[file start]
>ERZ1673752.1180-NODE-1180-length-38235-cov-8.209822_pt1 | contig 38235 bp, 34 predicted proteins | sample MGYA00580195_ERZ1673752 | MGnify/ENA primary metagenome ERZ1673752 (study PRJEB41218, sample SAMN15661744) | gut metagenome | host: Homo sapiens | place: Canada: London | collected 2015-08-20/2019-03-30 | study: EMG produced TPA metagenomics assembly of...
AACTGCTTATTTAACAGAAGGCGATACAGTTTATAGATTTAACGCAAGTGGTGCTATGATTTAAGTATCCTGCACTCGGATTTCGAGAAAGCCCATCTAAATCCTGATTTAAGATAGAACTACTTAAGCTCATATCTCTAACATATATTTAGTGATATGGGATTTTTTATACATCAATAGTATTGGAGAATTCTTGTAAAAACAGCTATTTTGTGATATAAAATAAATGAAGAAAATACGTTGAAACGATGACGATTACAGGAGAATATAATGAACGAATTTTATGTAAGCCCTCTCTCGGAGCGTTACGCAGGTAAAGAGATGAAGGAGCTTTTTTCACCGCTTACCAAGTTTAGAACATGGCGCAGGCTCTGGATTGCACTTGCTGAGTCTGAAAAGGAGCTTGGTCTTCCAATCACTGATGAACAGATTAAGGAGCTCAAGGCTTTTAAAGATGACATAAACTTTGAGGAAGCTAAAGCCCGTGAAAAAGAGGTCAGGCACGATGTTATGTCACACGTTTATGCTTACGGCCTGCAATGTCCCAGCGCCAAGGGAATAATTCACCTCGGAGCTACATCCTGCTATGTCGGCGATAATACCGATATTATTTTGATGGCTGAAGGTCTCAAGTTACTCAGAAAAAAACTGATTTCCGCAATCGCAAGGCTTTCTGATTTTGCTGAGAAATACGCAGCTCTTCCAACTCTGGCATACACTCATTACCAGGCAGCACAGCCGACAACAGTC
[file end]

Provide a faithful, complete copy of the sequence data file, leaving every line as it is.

>ERZ1673752.1180-NODE-1180-length-38235-cov-8.209822_pt1 | contig 38235 bp, 34 predicted proteins | sample MGYA00580195_ERZ1673752 | MGnify/ENA primary metagenome ERZ1673752 (study PRJEB41218, sample SAMN15661744) | gut metagenome | host: Homo sapiens | place: Canada: London | collected 2015-08-20/2019-03-30 | study: EMG produced TPA metagenomics assembly of...
AACTGCTTATTTAACAGAAGGCGATACAGTTTATAGATTTAACGCAAGTGGTGCTATGATTTAAGTATCCTGCACTCGGATTTCGAGAAAGCCCATCTAAATCCTGATTTAAGATAGAACTACTTAAGCTCATATCTCTAACATATATTTAGTGATATGGGATTTTTTATACATCAATAGTATTGGAGAATTCTTGTAAAAACAGCTATTTTGTGATATAAAATAAATGAAGAAAATACGTTGAAACGATGACGATTACAGGAGAATATAATGAACGAATTTTATGTAAGCCCTCTCTCGGAGCGTTACGCAGGTAAAGAGATGAAGGAGCTTTTTTCACCGCTTACCAAGTTTAGAACATGGCGCAGGCTCTGGATTGCACTTGCTGAGTCTGAAAAGGAGCTTGGTCTTCCAATCACTGATGAACAGATTAAGGAGCTCAAGGCTTTTAAAGATGACATAAACTTTGAGGAAGCTAAAGCCCGTGAAAAAGAGGTCAGGCACGATGTTATGTCACACGTTTATGCTTACGGCCTGCAATGTCCCAGCGCCAAGGGAATAATTCACCTCGGAGCTACATCCTGCTATGTCGGCGATAATACCGATATTATTTTGATGGCTGAAGGTCTCAAGTTACTCAGAAAAAAACTGATTTCCGCAATCGCAAGGCTTTCTGATTTTGCTGAGAAATACGCAGCTCTTCCAACTCTGGCATACACTCATTACCAGGCAGCACAGCCGACAACAGTC